Now, you might recall that Snark were one of the first manufacturers to adopt the clip-on tuner concept. For the SN-10S, however, they chose to go with a more familiar stompbox design. It comes in a die-cast metal casing that feels a little stout compared to other pedals, but you can be sure that the tuner will stand up to the rigors of heavy gigging.

Features and Specs:

  • Full-color LED Display
  • True bypass
  • Fully chromatic
  • Pitch calibration of 415 to 466 Hz.

You’ll note that Snark haven’t specified the tuning range and accuracy of this tuner. Still, users have reported that the SN-10S has great pitch accuracy, especially when you take into account its price tag. The vivid display is also readable in varying light conditions, providing readouts promptly and precisely. Additionally, you will find this unit much more responsive than other clip-on tuners from Snark.

Korg FBA_PB-MINI Guitar Tuner

This is supposed to be a mini version of Korg’s Pitchblack Tuner, isn’t it? You’re right. It’s the same chromatic tuner shrunk to a pedalboard-friendly size.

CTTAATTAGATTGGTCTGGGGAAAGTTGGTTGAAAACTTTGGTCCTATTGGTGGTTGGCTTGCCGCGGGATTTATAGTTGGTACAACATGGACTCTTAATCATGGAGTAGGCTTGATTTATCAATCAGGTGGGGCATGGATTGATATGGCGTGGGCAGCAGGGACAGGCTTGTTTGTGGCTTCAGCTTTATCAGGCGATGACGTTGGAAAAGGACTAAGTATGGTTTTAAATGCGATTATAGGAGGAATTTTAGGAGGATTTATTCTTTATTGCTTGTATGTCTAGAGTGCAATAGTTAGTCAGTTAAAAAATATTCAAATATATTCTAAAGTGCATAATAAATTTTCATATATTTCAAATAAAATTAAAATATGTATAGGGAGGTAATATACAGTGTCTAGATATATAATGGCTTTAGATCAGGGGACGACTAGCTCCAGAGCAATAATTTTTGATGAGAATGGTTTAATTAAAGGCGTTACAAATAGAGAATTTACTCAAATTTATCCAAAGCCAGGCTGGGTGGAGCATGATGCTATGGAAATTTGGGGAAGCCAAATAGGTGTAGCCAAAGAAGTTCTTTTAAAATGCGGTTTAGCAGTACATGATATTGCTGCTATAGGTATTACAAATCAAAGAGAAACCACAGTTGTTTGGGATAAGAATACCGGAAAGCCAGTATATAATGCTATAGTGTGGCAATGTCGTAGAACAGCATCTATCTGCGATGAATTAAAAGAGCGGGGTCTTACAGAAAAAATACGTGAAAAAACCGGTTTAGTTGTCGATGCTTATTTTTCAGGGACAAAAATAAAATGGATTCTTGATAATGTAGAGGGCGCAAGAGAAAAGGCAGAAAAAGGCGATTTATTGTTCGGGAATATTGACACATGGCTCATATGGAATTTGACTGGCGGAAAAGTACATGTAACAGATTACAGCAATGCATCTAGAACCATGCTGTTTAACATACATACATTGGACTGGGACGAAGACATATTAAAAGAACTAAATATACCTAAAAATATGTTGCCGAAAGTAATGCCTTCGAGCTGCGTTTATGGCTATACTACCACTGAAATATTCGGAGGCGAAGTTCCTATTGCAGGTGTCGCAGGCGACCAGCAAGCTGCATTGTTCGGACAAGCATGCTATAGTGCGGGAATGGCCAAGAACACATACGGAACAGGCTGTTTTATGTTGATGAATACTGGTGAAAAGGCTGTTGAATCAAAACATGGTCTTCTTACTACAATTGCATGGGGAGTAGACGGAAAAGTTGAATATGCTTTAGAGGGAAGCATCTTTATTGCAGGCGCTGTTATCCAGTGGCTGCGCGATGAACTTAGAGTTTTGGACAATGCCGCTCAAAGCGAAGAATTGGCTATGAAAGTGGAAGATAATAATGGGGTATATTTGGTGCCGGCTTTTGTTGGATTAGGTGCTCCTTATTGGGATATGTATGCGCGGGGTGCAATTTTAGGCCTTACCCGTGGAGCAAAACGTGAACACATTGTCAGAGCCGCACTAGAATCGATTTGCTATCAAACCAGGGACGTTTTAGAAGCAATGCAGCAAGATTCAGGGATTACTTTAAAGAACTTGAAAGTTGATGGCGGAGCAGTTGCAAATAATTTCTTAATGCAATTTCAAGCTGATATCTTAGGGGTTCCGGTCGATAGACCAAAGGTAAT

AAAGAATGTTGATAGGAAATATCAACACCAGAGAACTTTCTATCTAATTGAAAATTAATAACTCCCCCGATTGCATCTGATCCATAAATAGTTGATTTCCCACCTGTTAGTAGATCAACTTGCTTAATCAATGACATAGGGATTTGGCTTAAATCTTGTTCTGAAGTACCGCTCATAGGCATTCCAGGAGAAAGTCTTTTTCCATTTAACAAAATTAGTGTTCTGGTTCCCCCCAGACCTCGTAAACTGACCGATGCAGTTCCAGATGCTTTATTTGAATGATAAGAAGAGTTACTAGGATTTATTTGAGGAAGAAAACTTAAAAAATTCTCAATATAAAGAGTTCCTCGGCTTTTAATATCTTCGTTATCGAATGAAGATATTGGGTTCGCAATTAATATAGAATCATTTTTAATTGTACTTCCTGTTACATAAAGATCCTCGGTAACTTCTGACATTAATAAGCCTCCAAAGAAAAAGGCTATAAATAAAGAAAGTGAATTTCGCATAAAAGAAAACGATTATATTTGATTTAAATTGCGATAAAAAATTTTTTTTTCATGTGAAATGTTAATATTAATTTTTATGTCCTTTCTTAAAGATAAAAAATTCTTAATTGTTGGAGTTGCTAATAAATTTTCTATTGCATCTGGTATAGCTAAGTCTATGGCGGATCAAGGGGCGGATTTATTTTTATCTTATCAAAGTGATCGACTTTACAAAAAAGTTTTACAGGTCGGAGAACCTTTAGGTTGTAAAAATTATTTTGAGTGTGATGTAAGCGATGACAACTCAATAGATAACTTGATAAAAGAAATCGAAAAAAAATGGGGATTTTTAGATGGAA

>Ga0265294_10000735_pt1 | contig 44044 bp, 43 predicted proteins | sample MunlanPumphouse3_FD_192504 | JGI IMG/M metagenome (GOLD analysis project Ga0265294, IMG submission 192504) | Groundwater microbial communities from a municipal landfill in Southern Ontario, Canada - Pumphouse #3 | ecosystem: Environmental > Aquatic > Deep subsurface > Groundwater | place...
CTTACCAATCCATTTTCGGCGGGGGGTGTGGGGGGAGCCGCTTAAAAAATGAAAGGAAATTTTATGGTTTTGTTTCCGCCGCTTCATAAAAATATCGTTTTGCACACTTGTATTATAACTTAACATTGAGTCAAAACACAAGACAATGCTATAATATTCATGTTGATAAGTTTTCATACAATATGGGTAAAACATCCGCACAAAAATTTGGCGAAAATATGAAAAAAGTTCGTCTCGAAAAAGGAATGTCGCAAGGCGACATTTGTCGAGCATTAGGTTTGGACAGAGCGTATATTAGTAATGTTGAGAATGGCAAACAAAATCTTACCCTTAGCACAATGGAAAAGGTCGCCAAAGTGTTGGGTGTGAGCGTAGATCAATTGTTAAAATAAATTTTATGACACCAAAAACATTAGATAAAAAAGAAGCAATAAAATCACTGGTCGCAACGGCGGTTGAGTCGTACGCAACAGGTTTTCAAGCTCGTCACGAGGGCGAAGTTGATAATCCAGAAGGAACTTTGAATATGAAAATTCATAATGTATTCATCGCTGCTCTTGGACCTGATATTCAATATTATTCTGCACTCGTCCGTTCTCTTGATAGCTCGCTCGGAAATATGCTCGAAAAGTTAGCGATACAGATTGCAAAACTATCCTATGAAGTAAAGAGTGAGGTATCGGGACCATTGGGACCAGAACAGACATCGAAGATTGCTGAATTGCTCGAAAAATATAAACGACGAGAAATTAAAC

Like the original, the PB-Mini is housed in a matte black aluminum case that feels as indestructible as it looks. Measuring 1.77 by 3.66 by 1.73 inches, this occupies about half the footprint. Korg have downsized the features to some extent, but you don’t really lose much functionality.

Let’s see what the PB-Mini has to offer:

  • 7 Segment color display
  • Display modes: Regular, Strobe & Half-strobe
  • True bypassTuning Accuracy: +/- 0.1 cents
  • Detection range: E0 (20.60 Hz) to C8 (4186 Hz)
  • Calibration range: 436 — 445 Hz; 1 Hz steps.
  • 12-note equal temperament
  • Power supply: 9V battery or DC9V adaptor

As with most Korg products, the Pitchblack Mini packs lots of utility to match its great looks. The unit is highly responsive and accurate in operation. The large LED combined with a moving meter indicator provide excellent visibility in all conditions. It’s also pleasing to see that Korg have fitted the PB-Mini with anti-tipping stabilizers, a feature that was missing on the original.

NUX HD Pitch Mini Pedal Tuner